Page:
My experience of introducing craniosacral therapy in the kindgom of Bahrain





It's midnight. Jamilla's day was long tomorrow begins early, and might even be longer. She looks longingly at her bed, but not just yet... she first rolls out a small carpet, kneels down, and prays to Allah. One of the most powerful women in Bahrain, educated in the West, recipient of many international awards, the only woman in the entire country to have served in the military – she stays awake until midnight for her prayer.


People change when what they do no longer works for them. Or when no one can help them. Or when the new country in the Persian Gulf that hasn't yet grown a soul amidst its luxury Mercedes' and tall office buildings hosts people whose soul history goes back to the Conception of the Earth. In the big rush for money, somehow no one has thought of adequate medical care. As long as you can roll out a small carpet and drop to your knees, Allah will take care of you.


And so they come, fearful of Black Magic, skeptical to the bone, because to be fair – who wouldn't be skeptical about putting themselves in the hands of a western woman whose practice is a word hardly any Bahraini can pronounce – Craniosacral what?


Day after my arrival, Jamilla, also the founder of Bahrain's natural healthcare center called Health House arranges for a public presentation. She gets the basic download from me the day before, as she herself has no clue about CST, but heard enough from a Bahraini woman I had treated on distance to invite me to work at her center for a week. That said it all – you could cover your office walls with awards, recognitions, and diplomas, you could write an eloquent article and publish it in the mainstream newspaper, you could create the sexiest glossy brochure with big white-teethed smiles and serene beach views, but what it takes around here is a word – a recommendation from a friend, neighbor, doctor... In the town of only 700 thousand people, the news spreads lighteningfast: someone can help me. When I finished that morning's talk attended by only 15 people, I didn't realize that the words Stillness, Recognition, Listening would light up their eyes and draw them ALL in. And then their family members, then friends, then neighbors, then colleagues, then their own patients. On that first day, people were coming non-stop until 9 pm. The Pilgrimage to the Tide has begun.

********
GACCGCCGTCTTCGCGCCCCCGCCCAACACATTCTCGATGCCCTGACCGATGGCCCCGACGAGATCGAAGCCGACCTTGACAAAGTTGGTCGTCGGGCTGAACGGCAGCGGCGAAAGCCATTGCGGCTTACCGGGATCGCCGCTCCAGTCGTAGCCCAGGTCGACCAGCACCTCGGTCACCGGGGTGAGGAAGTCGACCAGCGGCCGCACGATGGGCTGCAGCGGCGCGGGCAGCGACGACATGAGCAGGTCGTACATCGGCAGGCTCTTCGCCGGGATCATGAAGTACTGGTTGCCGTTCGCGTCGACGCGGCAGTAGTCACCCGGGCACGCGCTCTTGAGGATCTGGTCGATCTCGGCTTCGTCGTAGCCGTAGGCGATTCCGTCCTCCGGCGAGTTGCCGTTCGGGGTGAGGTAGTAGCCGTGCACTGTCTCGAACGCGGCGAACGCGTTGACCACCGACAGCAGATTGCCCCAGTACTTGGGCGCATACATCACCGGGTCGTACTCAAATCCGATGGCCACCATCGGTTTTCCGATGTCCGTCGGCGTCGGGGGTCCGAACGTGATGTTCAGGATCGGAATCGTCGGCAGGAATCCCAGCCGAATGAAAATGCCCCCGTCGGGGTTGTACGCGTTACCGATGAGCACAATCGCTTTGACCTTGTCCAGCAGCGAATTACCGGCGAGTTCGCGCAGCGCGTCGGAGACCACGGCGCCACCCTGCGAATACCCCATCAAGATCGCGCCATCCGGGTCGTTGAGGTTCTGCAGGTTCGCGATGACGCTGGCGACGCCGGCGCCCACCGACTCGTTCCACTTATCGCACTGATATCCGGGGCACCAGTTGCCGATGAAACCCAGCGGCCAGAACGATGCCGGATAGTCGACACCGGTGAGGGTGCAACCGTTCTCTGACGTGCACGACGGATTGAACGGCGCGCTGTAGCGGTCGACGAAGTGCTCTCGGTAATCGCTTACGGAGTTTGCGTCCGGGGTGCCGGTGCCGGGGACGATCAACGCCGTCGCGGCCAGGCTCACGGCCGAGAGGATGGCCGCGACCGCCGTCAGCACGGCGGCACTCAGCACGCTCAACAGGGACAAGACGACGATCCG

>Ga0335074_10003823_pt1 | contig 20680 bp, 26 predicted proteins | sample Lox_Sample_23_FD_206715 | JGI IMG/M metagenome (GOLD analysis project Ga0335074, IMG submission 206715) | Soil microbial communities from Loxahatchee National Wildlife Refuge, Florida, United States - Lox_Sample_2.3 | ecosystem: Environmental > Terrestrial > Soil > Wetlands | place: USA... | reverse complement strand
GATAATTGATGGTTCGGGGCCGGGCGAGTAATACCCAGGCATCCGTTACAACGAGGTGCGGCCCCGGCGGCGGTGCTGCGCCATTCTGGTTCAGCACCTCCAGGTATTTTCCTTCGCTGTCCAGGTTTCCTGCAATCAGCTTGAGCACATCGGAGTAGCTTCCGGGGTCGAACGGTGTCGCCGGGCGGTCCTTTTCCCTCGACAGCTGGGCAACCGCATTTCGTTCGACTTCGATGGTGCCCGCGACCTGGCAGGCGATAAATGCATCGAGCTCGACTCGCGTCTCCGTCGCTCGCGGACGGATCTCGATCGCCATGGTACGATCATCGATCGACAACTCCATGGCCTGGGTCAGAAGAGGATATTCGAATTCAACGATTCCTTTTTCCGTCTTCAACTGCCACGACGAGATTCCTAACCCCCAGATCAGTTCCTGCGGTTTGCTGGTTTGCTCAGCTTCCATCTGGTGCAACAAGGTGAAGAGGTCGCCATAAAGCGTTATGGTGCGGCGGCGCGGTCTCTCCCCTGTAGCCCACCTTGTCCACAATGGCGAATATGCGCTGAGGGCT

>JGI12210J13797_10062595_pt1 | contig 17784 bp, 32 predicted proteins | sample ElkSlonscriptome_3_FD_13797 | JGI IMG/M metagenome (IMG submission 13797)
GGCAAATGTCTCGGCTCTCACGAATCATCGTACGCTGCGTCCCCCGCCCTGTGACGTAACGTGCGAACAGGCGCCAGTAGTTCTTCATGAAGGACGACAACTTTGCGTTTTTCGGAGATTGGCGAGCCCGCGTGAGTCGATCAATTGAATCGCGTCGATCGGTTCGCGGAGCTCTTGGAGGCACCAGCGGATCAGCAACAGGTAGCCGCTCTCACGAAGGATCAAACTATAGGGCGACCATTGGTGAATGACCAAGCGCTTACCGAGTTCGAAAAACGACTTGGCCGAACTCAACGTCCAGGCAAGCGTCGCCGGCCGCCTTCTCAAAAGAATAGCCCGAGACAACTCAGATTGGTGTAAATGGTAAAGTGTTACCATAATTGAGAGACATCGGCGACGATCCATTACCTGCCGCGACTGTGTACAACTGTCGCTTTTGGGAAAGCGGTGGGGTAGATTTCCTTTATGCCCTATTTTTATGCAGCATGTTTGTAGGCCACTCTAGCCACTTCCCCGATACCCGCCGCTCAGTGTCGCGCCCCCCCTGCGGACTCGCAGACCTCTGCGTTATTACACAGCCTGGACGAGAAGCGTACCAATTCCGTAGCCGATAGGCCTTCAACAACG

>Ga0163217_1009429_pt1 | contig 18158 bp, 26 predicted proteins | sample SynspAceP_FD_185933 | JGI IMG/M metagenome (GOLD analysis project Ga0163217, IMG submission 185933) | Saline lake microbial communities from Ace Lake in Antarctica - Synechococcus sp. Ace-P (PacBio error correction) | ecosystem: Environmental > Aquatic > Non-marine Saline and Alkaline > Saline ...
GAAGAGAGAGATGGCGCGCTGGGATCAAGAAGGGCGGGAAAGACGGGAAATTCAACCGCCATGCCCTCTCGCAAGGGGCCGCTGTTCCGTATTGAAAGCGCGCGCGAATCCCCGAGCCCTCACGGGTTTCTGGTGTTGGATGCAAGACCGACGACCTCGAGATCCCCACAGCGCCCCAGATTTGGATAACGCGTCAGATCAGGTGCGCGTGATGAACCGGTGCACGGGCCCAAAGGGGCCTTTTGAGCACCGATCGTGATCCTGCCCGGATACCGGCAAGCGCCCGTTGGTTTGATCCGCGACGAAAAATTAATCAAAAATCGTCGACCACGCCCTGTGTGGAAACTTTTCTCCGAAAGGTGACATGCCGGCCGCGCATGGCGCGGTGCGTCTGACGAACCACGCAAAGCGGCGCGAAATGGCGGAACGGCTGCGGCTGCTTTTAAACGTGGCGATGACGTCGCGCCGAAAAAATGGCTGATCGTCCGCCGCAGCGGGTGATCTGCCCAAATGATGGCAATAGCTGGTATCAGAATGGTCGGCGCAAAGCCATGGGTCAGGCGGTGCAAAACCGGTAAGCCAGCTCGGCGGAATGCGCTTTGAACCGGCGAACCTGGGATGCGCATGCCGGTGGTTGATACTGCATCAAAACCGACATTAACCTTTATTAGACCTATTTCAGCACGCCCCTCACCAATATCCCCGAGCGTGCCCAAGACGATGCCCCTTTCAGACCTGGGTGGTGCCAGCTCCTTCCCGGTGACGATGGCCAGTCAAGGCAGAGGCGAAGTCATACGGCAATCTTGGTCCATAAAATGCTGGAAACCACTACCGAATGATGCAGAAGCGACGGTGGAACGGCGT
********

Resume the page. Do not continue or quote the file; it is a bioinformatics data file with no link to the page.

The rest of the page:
In the next 13 days, there were 90 sessions, two half-day introduction workshops, and a waiting list I could fulfill only at the expense of sleep.


It's my 9th session today, I don't have it in me to turn away an 80-year old woman who after the 2nd session got up from a prayer without pain for the first time in years. She's almost begging. On the tenth hour, I don't know how I can possibly help her, or even be present with my inability to help, but she's relentless. She doesn't know what the hell I had done, how this “thing” works, but she wants to walk. Period. I remember our first meeting. The dark silhouette of the black burka walked through the door– a man supporting her on the right, a man on the left, another man just-in-case. She needed them all to move forward. Or just to move. Her son stayed in the room to translate from Arabic. She doesn't speak a word of English, but her eyes do. So eloquently. Her lower back has been hurting for years, she says. Oh, yes, and the blood pressure.